Name a Star in the Cetus Constellation
Modified: July 1, 2023 Author: International Star Registry
Cetus the Whale (or sea monster in ancient mythology) is the fourth largest constellation in the sky. This massive area sits south of the Sun’s elliptic and can be seen from every part of the Earth south of the Arctic Circle, although not necessarily in its entirety. Most of this giant equatorial constellation lies in the southern sky with a head that reaches up over the equator toward Aries. The whale “swims” south of Pisces, the Fishes, with Eridanus, the river on one side and Aquarius, the Water Bearer on the other. The best time for viewing Cetus is in October. This large area of the sky is sprinkled with numerous notable objects including at least 14 stars with planets, numerous bright stars and deep sky objects, and three meteor showers. The neighboring constellations are Aquarius, Aries, Eridanus, Fornax, Pisces, Sculptor, and Taurus.
Right Ascension: 01:42
Diameter (°): 34
Area (square °): 1231
Opposition: Oct 21
Size Rank: 4th
Brightness Rank: 31st
Major or notable stars in Cetus
Diphda (Deneb Kaitos) – β Ceti (Beta Ceti)
Menkar (Menkab) – α Ceti (Alpha Ceti)
Mira – ο Ceti (Omicron Ceti)
τ Ceti (Tau Ceti)
Baten Kaitos – ζ Ceti (Zeta Ceti)
Kaffaljidhma – γ Ceti (Gamma Ceti)
Mpingo – BD+00 316 The name was selected in the NameExoWorlds campaign by Tanzanian amateur astronomers in 2020
Felixvarela – BD-17 63 The name was selected in the NameExoWorlds campaign by Cuba
Axólotl. – HD 224693 The name was selected in the NameExoWorlds campaign by Mexico
Deep Sky Objects in Cetus
Messier 77 (M77, NGC 1068)
NGC 47 (NGC 58)
Mythology of the Constellation Cetus
The Cetus constellation is represented as a whale, chief monster of the deep, the largest of the aquatic race. It is fittingly a large constellation. In ancient texts and drawings, it was not depicted looking like an actual whale we envision today. Instead, it can be seen as a fanged and fearsome creature from the sea. Its head extends from its body on a long neck, ready to gobble up its next victim. The myth of Cetus is linked to the story of princess Andromeda, the daughter of Queen Cassiopeia and King Cepheus. Cassiopeia was very beautiful, stubborn and full of pride. Her biggest obsession was to become the most beautiful woman in the world, and she was super jealous of the Nereids nymphs. Most writers consider this the famous sea monster who was sent by Neptune to gobble Andromeda up after her mother, Cassiopeia, bragged about how beautiful she was. Before Cetus could kill Andromeda, brave Perseus saved her by turning the sea monster to stone. At any rate, its true origin is buried somewhere in the mists of dark antiquity.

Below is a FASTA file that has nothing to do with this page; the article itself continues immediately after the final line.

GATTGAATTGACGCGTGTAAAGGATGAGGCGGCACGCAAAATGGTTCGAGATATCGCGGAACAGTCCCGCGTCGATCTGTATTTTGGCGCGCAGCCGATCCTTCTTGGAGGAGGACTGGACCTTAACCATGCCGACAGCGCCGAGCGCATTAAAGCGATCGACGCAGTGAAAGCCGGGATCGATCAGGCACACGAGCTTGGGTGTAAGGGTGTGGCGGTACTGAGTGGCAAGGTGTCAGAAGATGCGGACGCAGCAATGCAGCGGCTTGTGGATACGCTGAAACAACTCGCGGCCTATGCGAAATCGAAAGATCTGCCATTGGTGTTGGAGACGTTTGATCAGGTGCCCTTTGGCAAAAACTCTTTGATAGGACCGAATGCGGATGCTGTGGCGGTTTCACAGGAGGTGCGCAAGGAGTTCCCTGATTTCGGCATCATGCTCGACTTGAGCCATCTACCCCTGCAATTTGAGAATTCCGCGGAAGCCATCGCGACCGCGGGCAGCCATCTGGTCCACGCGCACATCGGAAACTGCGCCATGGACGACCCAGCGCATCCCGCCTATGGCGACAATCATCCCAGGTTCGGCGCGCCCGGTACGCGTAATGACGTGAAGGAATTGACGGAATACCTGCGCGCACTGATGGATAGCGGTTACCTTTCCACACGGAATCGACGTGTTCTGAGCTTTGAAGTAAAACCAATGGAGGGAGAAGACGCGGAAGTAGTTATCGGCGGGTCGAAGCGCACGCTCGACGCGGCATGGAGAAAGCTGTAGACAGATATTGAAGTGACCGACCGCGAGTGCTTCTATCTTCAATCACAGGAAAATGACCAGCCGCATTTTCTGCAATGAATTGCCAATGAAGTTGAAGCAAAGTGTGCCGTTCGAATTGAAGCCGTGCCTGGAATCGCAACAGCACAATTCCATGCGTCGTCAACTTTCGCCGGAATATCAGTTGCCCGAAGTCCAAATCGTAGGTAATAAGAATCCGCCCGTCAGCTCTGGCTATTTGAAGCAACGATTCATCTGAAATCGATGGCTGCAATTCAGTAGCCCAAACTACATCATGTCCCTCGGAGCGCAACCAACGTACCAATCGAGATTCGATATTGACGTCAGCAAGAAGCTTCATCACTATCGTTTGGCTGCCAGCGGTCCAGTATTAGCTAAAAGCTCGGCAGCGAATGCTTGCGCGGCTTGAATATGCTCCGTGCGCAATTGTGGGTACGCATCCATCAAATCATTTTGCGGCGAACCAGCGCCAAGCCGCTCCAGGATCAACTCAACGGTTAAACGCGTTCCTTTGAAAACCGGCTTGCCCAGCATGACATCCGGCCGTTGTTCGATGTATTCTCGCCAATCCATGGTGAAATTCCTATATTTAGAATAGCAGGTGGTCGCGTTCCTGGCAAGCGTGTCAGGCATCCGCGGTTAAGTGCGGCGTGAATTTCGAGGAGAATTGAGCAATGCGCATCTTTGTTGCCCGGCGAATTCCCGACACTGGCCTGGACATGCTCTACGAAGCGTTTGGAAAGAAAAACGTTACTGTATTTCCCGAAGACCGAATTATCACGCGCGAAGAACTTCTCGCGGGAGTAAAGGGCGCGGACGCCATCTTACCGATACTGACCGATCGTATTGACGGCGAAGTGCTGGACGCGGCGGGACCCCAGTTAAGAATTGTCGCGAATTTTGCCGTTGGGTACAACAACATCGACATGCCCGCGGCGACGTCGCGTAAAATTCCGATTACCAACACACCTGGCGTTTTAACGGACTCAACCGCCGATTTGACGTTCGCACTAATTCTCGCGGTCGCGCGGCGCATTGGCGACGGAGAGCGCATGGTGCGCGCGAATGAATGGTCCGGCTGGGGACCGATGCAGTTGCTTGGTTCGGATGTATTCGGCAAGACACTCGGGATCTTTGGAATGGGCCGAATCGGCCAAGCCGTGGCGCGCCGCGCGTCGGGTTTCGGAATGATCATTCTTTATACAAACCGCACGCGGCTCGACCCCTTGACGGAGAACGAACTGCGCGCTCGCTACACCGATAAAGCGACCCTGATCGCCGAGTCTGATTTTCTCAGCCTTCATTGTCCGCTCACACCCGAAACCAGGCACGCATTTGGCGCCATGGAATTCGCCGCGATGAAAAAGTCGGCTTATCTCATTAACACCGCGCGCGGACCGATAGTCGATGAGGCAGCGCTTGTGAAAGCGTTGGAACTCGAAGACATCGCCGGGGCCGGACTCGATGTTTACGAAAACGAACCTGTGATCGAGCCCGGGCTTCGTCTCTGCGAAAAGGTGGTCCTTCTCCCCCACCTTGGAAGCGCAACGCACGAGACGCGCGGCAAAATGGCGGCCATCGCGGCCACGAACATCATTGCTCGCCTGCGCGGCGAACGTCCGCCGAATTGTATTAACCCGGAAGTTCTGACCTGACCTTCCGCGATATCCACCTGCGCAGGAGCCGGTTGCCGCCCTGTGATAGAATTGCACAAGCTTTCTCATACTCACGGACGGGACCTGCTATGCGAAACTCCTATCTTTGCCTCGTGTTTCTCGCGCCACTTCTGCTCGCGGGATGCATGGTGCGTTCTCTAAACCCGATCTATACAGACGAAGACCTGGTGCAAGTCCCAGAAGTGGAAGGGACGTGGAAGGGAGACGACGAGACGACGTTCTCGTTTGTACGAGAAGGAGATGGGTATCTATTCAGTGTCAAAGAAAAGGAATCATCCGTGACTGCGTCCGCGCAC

“The winged hero now descends, now soars, And at his pleasure the vast monster gores.
Deep in his back, swift stooping from above. His crooked sabre to the hilt he drove.”
It’s been established that this constellation had a place in the heavens long before Perseus. When the equinoctial sun in Aries (right over the head of Cetus) opened the year, it was nicknamed the “Preserver” or “Deliverer” by the idolaters of the East. According to Pausanias, this is why the sun was worshipped at Eleusis under the name of the “Preserver” or “Saviour”.
Q. Where is Cetus?
A. Cetus is in the middle of “The Sea” recognized by mythologists, a set of water-associated constellations, its other members being Eridanus, Pisces, Piscis Austrinus and Aquarius.
Q. What star is brightest in Cetus?
A. The brightest star in the Cetus constellation is Diphda (Beta Ceti).